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Eumops hansae

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Taxonomy [top]

Kingdom Phylum Class Order Family
ANIMALIA CHORDATA MAMMALIA CHIROPTERA MOLOSSIDAE

Scientific Name: Eumops hansae
Species Authority: Sanborn, 1932
Common Name(s):
English Sanborn's Bonneted Bat
Taxonomic Notes: Includes amazonicus; see Gardner et al. (1970) and Eger (1977). Also see Best et al. (2001). May be confused with E. bonariensis.

Assessment Information [top]

Red List Category & Criteria: Least Concern ver 3.1
Year Published: 2008
Date Assessed: 2008-06-30
Assessor(s): Pineda, J. & Rodriguez, B.
Reviewer(s): Medellín, R. (Chiroptera Red List Authority) & Schipper, J. (Global Mammal Assessment Team)
Justification:
This species is listed as Least Concern in view of its wide distribution, presumed large population, and because it is unlikely to be declining at nearly the rate required to qualify for listing in a threatened category.

Geographic Range [top]

Range Description: This species is found in Central and South America. This bat is known from Mexico, northwest Honduras, Costa Rica, Panama, Venezuela, Guyana, Surinam, French Guiana, Peru, Ecuador, Bolivia, and Brazil (Simmons 2005). It occurs at elevations 45 m in French Guiana (Simmons and Voss, 1998), 155 m in Venezuela (Eisenberg, 1989; Handley, 1976), and at 320 m in Peru (Graham and Barkley, 1984). In Belize is known from colections (Reid pers. comm.).
Countries:
Native:
Bolivia, Plurinational States of; Brazil; Colombia; Costa Rica; Ecuador; French Guiana; Guyana; Honduras; Mexico; Panama; Peru; Venezuela, Bolivarian Republic of
Range Map: Click here to open the map viewer and explore range.

Population [top]

Population: The species is rarely encountered because it is difficult to capture due to their high flying and roosting behaviors (Emmons and Feer, 1997). Need acoustic surveys as for all molossids (Miller pers. comm.). Rare in Mexico.
Population Trend: Unknown

Habitat and Ecology [top]

Habitat and Ecology: E. hansae flies in the upper levels of the canopy (Fenton, 1972); occurs in tropical forests off coastal areas (Alvarez-Castañeda and Alvarez, 1991); in the eastern Brazilian highlands, and coast and in the Amazon Basin and Atlantic Forest biomes (Koopman, 1982; da Fonseca et al., 1996). In Venezuela, it has been observed over ponds, large clearings, and evergreen forests; roosting inside a cavity located in a dead standing tree in a large lagoon (Handley, 1976). In Peru, E. hansae flew over a small river bordered by tall, tropical, lowland forest in hilly terrain (Graham and Barkley, 1984). In Bolivia, this bat occurred in a savanna area near the edge of a forest (Ibañez and Ochoa, 1989). The stomach of a specimen from Bolivia contained Orthoptera (Anderson, 1997).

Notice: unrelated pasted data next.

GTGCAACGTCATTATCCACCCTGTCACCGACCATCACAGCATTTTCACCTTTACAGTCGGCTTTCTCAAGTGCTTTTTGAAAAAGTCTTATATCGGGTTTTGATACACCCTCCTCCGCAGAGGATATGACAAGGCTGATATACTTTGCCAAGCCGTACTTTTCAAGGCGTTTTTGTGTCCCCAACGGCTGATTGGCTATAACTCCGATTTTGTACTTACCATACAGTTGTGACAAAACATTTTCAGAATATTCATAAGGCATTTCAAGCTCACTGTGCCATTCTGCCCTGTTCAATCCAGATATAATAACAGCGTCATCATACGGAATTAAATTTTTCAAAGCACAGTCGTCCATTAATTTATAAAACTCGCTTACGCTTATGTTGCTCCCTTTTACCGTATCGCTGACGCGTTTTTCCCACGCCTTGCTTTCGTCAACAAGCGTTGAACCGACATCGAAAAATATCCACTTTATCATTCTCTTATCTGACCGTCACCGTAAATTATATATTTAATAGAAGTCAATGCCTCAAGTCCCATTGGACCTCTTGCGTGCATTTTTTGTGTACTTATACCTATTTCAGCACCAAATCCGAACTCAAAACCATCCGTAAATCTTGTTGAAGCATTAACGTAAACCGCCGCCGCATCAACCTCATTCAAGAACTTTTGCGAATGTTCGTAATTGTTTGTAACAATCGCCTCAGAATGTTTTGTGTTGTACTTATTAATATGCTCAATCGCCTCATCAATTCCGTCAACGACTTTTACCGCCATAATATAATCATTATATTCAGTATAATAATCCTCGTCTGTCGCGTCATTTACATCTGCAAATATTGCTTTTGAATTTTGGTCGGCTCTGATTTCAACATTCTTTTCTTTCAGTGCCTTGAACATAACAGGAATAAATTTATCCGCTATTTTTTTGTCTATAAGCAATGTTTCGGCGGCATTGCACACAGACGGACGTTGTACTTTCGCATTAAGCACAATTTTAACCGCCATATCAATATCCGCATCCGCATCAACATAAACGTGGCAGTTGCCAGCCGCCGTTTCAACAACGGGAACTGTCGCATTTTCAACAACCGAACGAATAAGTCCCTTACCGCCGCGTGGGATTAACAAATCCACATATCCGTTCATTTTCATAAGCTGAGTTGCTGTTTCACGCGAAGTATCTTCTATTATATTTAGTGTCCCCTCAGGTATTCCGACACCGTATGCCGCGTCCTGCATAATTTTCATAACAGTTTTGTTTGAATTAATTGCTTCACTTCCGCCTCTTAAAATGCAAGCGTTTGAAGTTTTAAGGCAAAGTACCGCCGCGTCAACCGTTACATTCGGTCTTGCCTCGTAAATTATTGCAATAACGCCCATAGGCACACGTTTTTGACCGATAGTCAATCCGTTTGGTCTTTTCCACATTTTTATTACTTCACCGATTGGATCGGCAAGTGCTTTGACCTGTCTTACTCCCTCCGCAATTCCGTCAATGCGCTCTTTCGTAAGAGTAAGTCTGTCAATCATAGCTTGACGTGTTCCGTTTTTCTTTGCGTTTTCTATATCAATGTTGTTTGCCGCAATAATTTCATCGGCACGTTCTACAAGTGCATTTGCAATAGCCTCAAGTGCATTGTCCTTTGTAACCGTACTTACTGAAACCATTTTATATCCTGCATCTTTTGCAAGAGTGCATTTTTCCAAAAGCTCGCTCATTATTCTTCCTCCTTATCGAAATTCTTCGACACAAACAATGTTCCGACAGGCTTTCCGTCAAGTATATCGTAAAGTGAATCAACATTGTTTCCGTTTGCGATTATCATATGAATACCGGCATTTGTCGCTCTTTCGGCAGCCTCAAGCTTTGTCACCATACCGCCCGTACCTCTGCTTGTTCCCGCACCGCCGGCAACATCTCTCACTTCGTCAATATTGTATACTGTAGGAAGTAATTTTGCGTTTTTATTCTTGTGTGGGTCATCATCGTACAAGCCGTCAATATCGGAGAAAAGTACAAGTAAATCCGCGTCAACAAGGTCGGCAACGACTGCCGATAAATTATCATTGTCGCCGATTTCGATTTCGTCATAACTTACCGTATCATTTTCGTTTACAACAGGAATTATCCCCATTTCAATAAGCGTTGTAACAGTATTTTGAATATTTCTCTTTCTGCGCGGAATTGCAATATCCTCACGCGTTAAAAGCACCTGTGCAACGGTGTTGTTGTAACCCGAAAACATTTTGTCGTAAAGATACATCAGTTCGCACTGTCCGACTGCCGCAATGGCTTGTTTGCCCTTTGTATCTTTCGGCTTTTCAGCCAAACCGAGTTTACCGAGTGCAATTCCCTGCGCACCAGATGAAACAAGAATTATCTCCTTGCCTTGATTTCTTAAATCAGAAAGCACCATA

Systems: Terrestrial

Threats [top]

Major Threat(s): There are no major threats throughout its range.

Conservation Actions [top]

Conservation Actions: Occurs in protected areas throughout the range.

Bibliography [top]

Alvarez-Castaneda, S. T. and Alvarez, T. 1991. Los murcielagos de Chiapas. Instituto Politecnico Nacional, Escuela Nacional de Ciencias Biologicas, Mexico.

Anderson, S. 1997. Mammals of Bolivia: Taxonomy and distribution. Bulletin of the American Museum of Natural History 231: 1–652.

Best, T. L., Hunt, J. L., McWilliams, L. A. and Smith, K. G. 2001. Eumops hansae. Mammalian Species 687: 1-3.

da Fonseca, G.A.B., Herrmann, G., Leite, Y.L.R, Mittermeier, R.A., Rylands, A.B. and Patton, J.L. 1996. Lista anotada dos mamiferos do Brasil. Conservation International Occasional Paper 4: 38 pp.

Eger, J. L. 1977. Systematics of the genus Eumops (Chiroptera:Molossidae). Life Sciences Contributions, Royal Ontario Museum 110: 1-69.

Eisenberg, J.F. 1989. Mammals of the Neotropics. The Northern Neotropics. The University of Chicago Press, Chicago, USA and London, UK.

Emmons, L.H. and Feer, F. 1997. Neotropical Rainforest Mammals: A Field Guide, Second edition. University of Chicago Press, Chicago, IL, USA.

Fenton, M. B. 1972. The structure of aerial-feeding bat faunas as indicated by ears and wing elements. Canadian Journal of Zoology 50: 287–296.

Gardner, A. L., La Val, R. K. and Wilson, D. E. 1970. The distributional status of some Costa Rican bats. Journal of Mammalogy 51: 712–729.

Graham, G. L. and Barkley, L. J. 1984. Noteworthy records of bats from Peru. Journal of Mammalogy 65: 709-711.

Handley Jr., C. O. 1976. Mammals of the Smithsonian Venezuelan Project. Brigham Young University Science Bulletin, Biological Series 20: 1-91.

Ibáñez, C. and Ochoa, G. 1989. New records of bats from Bolivia. Journal of Mammalogy 70: 216–219.

Koopman, K. F. 1982. Biogeography of the bats of South America. In: M. A. Mares and H. H. Genoways (eds), Mammalian biology in South America, pp. 273–302. Pymatuning Laboratory of Ecology, University of Pittsburgh, Pennsylvania, USA.

Simmons, N. B. 2005. Order Chiroptera. In: D. E. Wilson and D. M. Reeder (eds), Mammal Species of the World, pp. 312-529. The Johns Hopkins University Press, Baltimore, MD, USA.

Simmons, N. B. and Voss, R. S. 1998. The mammals of Paracou, French Guiana: A Neotropical lowland rainforest fauna. Part 1. Bats. Bulletin of the American Museum of Natural History 237: 1-219.


Citation: Pineda, J. & Rodriguez, B. 2008. Eumops hansae. The IUCN Red List of Threatened Species. Version 2014.3. <www.iucnredlist.org>. Downloaded on 24 November 2014.
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